By Paul Oranika
This past holiday season I lost a dear cousin Engineer Castro G. Oranika (May His Soul Rest in Peace).He was flown to California for treatment from Nigeria. Unfortunately he passed away here in the United States and funeral arrangements were being made in our beloved hometown Abatete many of us call Abanna in Idemili Local Government Area of Anambra State.This report is dedicated to the memory of Castro G.
Within the little time I had left, I began planning my journey back to Nigeria because I knew I had to be a part of my cousin’s funeral. The other thing I knew for sure is that I must travel on Ethiopian Airlines since it is the only international airline which flies directly to Enugu in South Eastern Nigeria from Dulles airport in Washington D.C. with a stopover in Adis Ababa Ethiopia. Many of the Southeasterners residing in the Diaspora welcomed the upgrading of Akanu Ibiam International Airport, thanks to the petition originated by Prof. Umez in the United States. President Jonathan, Princess Oduah, Governor Chime, Senator Ekwerenmadu and many others helped to make the airport a reality. Folks I take pride in signing the petition as well. Princess Oduah the Aviation Minister was very instrumental in actualizing the international status for the Akanu Ibiam airport, and for this she would be remembered for breaking the de facto economic strangulation of the South East imposed since the end of the Biafra war.
Since this accomplishment, she has been ferociously attacked by those who may hold ulterior motives. Are these attacks related to her progressive work in the Aviation ministry by ensuring that all political zones in the Country have airport facilities to help alleviate travel problems for citizens? I don’t fully have the answer to this question but I can tell you that previous Nigerian leaders had no desire to build an international airport in the Southeast. Some hold the view that the South East is not entitled to an international airport despite the fact that overwhelming percentage of the Nigerian travelers come from the Southeast. Folks all politics are local, it took a president from the East and an aviation minister from the Southeast for this project to be accomplished.
So my search for Ethiopian Airlines flights to Enugu began, I went online to Ethiopian Airlines website and checked prices for the Dulles-Addis Ababa-Enugu round trip ticket and the price quoted was about $1900. I checked other airlines and the quotes vary but range from $1800-$2200. Mind you this was in December which is high season for air travel. I decided to check the discount travel agencies around, and my favorite is CheapoAir.com. I found Dulles-Addis Ababa-Enugu round trip ticket for $1777 the lowest price so far so I quickly booked that schedule and paid for the ticket and obtained my confirmation number.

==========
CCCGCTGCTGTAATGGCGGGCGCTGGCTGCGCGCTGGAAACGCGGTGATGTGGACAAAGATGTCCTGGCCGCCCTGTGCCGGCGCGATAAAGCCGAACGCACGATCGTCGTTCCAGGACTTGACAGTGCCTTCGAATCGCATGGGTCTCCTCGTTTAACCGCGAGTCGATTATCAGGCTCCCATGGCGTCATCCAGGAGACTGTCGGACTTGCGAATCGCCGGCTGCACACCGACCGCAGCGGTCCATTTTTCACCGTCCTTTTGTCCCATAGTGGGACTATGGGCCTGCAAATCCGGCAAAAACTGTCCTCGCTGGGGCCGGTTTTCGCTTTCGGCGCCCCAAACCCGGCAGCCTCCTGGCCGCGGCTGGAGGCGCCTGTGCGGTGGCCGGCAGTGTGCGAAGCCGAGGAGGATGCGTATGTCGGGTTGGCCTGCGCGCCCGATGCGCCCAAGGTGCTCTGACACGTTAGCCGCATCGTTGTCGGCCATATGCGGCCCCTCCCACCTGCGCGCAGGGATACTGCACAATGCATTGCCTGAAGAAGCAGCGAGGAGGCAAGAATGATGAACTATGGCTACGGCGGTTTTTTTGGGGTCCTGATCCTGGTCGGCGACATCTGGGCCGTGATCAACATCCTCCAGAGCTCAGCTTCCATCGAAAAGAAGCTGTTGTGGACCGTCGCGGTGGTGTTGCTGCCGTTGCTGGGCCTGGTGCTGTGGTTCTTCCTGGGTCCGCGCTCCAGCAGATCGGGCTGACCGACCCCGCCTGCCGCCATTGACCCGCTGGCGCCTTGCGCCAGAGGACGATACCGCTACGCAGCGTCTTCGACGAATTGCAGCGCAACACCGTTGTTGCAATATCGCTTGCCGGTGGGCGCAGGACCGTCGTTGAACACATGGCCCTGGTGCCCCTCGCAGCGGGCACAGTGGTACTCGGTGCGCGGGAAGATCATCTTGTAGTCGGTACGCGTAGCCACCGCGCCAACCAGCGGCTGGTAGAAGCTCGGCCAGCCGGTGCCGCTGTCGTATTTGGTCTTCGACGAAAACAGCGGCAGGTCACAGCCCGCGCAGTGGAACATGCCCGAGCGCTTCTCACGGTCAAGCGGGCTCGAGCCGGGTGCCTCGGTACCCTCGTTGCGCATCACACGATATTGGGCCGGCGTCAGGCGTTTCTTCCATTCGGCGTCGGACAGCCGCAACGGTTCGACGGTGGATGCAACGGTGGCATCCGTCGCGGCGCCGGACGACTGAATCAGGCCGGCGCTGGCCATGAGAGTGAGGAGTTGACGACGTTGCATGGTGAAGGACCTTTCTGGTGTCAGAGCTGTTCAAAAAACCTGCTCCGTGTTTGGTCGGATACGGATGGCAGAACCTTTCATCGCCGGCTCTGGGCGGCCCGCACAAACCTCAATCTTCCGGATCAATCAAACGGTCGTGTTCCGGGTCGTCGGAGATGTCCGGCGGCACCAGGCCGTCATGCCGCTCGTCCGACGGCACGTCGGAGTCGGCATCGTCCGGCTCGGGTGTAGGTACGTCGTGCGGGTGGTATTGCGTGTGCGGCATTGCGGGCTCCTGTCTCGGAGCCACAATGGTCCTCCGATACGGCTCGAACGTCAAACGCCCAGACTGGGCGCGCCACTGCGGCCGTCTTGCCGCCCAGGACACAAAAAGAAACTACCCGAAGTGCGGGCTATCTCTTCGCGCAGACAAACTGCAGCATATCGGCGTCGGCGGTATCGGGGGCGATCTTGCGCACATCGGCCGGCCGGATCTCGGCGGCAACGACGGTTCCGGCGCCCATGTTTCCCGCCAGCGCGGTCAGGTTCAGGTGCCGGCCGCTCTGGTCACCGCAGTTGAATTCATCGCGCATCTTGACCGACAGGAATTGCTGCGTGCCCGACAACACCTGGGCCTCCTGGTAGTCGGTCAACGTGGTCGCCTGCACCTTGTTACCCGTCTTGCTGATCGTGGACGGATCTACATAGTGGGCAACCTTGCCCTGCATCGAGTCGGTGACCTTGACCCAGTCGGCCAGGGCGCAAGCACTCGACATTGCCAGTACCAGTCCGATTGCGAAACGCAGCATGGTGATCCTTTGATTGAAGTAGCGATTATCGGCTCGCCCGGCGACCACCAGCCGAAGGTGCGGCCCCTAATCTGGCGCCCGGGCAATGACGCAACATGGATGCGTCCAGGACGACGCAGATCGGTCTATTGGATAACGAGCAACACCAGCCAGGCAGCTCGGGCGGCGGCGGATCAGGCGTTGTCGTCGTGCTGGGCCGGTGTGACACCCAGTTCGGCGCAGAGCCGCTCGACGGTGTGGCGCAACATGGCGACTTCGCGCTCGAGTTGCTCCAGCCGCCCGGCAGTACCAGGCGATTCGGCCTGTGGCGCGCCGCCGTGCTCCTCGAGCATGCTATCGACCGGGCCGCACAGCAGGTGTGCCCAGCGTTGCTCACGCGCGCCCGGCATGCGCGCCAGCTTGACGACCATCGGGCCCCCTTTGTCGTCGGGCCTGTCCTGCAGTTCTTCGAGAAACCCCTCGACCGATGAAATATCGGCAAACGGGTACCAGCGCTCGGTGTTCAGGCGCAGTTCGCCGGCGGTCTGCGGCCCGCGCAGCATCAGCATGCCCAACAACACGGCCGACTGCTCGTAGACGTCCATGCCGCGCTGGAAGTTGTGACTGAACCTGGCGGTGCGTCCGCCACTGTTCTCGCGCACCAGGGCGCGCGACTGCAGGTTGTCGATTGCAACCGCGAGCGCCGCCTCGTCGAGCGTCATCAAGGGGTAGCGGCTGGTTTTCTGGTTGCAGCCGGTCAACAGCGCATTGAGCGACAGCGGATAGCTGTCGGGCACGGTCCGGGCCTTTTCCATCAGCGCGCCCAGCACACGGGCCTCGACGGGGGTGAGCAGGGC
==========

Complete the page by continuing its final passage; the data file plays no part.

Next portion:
The problem now was that the Dulles-Addis Ababa flight departs at 10.15 am and checking in starts at 7am. Mind you that I live in Atlanta so I have to find ways to be in Washington D.C. about 7-8am on Dec 8, the flight date. Few airlines have early morning flights to Dulles that would arrive at about 8-9 am but the prices were too high. Some of the tickets were priced between $400-500 one way and $700 for round trip for few tickets still available. What are my options I asked myself?
I made plans to rent a car one way and drop it off at Dulles airport before departure. This plan worked and the rental cost was $160 plus $65 gas cost for a total of $225. I drove to Washington D.C. and planned to be at the airport at 6am on Dec 8. I made it to the airport at 6.45 am and dropped the car rental and proceeded to the Ethiopian airlines counter. The checking in process was smooth and the trip was about to commence. Unfortunately Mother Nature had different plans and it soon began snowing and our flight was delayed for about 2 ½ hours.
The captain soon announced that the plane was heading to the De-icing area for the aircraft to be de-iced. That process took about 30 minutes and we were cleared for takeoff. At that point my concern was meeting the next flight schedule from Adis Ababa to Enugu because the layover time at Adis-, Ababa was about 2 ½ hours. The flight soon took off from Dulles; it was a brand new Boeing 777 aircraft with passenger capacity of 321. Once on board I gathered so much information about the size, magnitude and services of Ethiopian Airlines. The airline has about 62 airplanes, including 5 of the state of art Dreamliner 787, 9 Boeing 777-200ER, 12, Boeing 767-300ER, 7 Boeing 757-200ER, 14 Boeing 737-200ER, 13 Bombadier Q400, and many others. Ethiopian Airlines flies to most major cities in all continents. Folks it dawned on me how incredibly lucky to be able to fly out of Enugu to almost all of the world’s major cities.
The food served was excellent including rice with beef, rice with chicken, joolof rice, Pasta and much more served by young and beautiful Ethiopian flight attendants, highly mannered and very professional. From Washington DC to Adis Ababa (about 13 ½ hours flight) we were served 4 major meals, Heineken, White and Red Wine was served upon request, no limits. In fact there was a sort of open bar at the back where all sorts of soft drinks, apple juice, orange juice, pine apple juices and others were placed, and all one has to do is just go there and help yourself. Folks I have traveled extensively on the Trans Atlantic to African schedule and have used most major airlines in the world. None of these airlines offer better services than Ethiopian airlines in my humble opinion and folks don’t take my word for it, fly them and make your own conclusions.